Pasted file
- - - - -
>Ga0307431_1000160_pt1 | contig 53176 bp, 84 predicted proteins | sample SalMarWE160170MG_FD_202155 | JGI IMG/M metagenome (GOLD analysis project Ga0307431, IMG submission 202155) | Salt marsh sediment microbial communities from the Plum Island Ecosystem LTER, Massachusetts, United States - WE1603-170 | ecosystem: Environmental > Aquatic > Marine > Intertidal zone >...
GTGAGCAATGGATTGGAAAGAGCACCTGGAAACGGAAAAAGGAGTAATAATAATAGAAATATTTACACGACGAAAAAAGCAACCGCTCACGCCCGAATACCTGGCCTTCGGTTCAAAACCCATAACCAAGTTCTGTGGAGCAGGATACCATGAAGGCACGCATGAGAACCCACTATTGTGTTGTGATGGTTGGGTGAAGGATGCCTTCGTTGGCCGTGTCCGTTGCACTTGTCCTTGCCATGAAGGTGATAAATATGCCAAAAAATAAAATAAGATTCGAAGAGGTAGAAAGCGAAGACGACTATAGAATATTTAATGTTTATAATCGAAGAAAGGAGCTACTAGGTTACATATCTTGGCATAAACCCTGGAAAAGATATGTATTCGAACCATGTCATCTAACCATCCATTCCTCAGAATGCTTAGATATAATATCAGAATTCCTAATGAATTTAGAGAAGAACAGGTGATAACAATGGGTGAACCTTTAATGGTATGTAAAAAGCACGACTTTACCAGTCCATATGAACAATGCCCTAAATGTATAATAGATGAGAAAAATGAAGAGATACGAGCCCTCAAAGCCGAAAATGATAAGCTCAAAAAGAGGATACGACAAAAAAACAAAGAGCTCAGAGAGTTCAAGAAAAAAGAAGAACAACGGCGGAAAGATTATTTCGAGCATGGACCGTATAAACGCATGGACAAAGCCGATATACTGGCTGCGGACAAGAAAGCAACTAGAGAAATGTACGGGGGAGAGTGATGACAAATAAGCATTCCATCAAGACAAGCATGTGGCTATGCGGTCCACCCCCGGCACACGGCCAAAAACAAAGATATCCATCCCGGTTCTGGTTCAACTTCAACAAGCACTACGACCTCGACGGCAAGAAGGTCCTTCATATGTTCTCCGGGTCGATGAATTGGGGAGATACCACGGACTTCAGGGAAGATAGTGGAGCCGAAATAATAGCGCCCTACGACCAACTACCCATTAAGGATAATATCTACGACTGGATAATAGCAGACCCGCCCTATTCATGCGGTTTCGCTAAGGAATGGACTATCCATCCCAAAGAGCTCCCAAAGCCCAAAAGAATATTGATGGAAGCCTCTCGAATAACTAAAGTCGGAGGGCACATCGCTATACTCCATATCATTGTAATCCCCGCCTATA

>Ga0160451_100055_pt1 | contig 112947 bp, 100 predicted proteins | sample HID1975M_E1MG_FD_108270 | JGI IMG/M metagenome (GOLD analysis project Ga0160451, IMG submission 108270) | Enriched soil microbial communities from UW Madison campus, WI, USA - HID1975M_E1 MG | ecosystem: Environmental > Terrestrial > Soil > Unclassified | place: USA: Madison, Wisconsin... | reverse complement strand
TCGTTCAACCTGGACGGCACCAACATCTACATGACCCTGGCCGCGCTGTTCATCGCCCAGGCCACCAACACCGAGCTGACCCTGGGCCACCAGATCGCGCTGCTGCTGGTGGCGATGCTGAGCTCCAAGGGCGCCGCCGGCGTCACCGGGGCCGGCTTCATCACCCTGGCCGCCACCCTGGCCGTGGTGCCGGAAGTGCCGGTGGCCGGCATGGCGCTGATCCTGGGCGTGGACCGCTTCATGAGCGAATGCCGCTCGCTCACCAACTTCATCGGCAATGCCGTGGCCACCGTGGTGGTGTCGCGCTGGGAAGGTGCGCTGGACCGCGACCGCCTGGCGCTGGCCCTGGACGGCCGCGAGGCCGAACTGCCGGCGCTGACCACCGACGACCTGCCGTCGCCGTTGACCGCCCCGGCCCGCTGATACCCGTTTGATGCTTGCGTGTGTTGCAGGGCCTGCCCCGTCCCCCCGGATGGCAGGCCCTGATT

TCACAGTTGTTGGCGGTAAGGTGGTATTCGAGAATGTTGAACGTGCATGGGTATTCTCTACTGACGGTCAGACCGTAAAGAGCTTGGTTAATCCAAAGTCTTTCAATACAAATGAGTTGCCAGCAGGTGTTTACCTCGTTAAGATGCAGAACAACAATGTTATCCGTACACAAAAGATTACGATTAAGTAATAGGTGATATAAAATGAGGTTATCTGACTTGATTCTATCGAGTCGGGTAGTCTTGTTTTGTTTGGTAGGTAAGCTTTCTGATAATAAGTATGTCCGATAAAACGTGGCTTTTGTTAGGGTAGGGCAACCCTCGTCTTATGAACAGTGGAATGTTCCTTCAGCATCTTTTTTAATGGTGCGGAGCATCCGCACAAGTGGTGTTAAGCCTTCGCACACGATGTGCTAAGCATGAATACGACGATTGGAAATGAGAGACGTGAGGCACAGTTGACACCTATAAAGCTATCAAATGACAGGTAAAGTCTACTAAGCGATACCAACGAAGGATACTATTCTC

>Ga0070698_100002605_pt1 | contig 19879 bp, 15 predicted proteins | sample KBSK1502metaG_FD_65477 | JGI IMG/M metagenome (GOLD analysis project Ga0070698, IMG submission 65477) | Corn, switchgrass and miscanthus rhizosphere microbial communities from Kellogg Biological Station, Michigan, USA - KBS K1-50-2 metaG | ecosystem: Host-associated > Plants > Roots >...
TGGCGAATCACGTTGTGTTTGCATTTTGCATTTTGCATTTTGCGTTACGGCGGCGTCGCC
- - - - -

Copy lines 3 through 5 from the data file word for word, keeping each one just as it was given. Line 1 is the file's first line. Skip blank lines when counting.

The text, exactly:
>Ga0160451_100055_pt1 | contig 112947 bp, 100 predicted proteins | sample HID1975M_E1MG_FD_108270 | JGI IMG/M metagenome (GOLD analysis project Ga0160451, IMG submission 108270) | Enriched soil microbial communities from UW Madison campus, WI, USA - HID1975M_E1 MG | ecosystem: Environmental > Terrestrial > Soil > Unclassified | place: USA: Madison, Wisconsin... | reverse complement strand
TCGTTCAACCTGGACGGCACCAACATCTACATGACCCTGGCCGCGCTGTTCATCGCCCAGGCCACCAACACCGAGCTGACCCTGGGCCACCAGATCGCGCTGCTGCTGGTGGCGATGCTGAGCTCCAAGGGCGCCGCCGGCGTCACCGGGGCCGGCTTCATCACCCTGGCCGCCACCCTGGCCGTGGTGCCGGAAGTGCCGGTGGCCGGCATGGCGCTGATCCTGGGCGTGGACCGCTTCATGAGCGAATGCCGCTCGCTCACCAACTTCATCGGCAATGCCGTGGCCACCGTGGTGGTGTCGCGCTGGGAAGGTGCGCTGGACCGCGACCGCCTGGCGCTGGCCCTGGACGGCCGCGAGGCCGAACTGCCGGCGCTGACCACCGACGACCTGCCGTCGCCGTTGACCGCCCCGGCCCGCTGATACCCGTTTGATGCTTGCGTGTGTTGCAGGGCCTGCCCCGTCCCCCCGGATGGCAGGCCCTGATT

TCACAGTTGTTGGCGGTAAGGTGGTATTCGAGAATGTTGAACGTGCATGGGTATTCTCTACTGACGGTCAGACCGTAAAGAGCTTGGTTAATCCAAAGTCTTTCAATACAAATGAGTTGCCAGCAGGTGTTTACCTCGTTAAGATGCAGAACAACAATGTTATCCGTACACAAAAGATTACGATTAAGTAATAGGTGATATAAAATGAGGTTATCTGACTTGATTCTATCGAGTCGGGTAGTCTTGTTTTGTTTGGTAGGTAAGCTTTCTGATAATAAGTATGTCCGATAAAACGTGGCTTTTGTTAGGGTAGGGCAACCCTCGTCTTATGAACAGTGGAATGTTCCTTCAGCATCTTTTTTAATGGTGCGGAGCATCCGCACAAGTGGTGTTAAGCCTTCGCACACGATGTGCTAAGCATGAATACGACGATTGGAAATGAGAGACGTGAGGCACAGTTGACACCTATAAAGCTATCAAATGACAGGTAAAGTCTACTAAGCGATACCAACGAAGGATACTATTCTC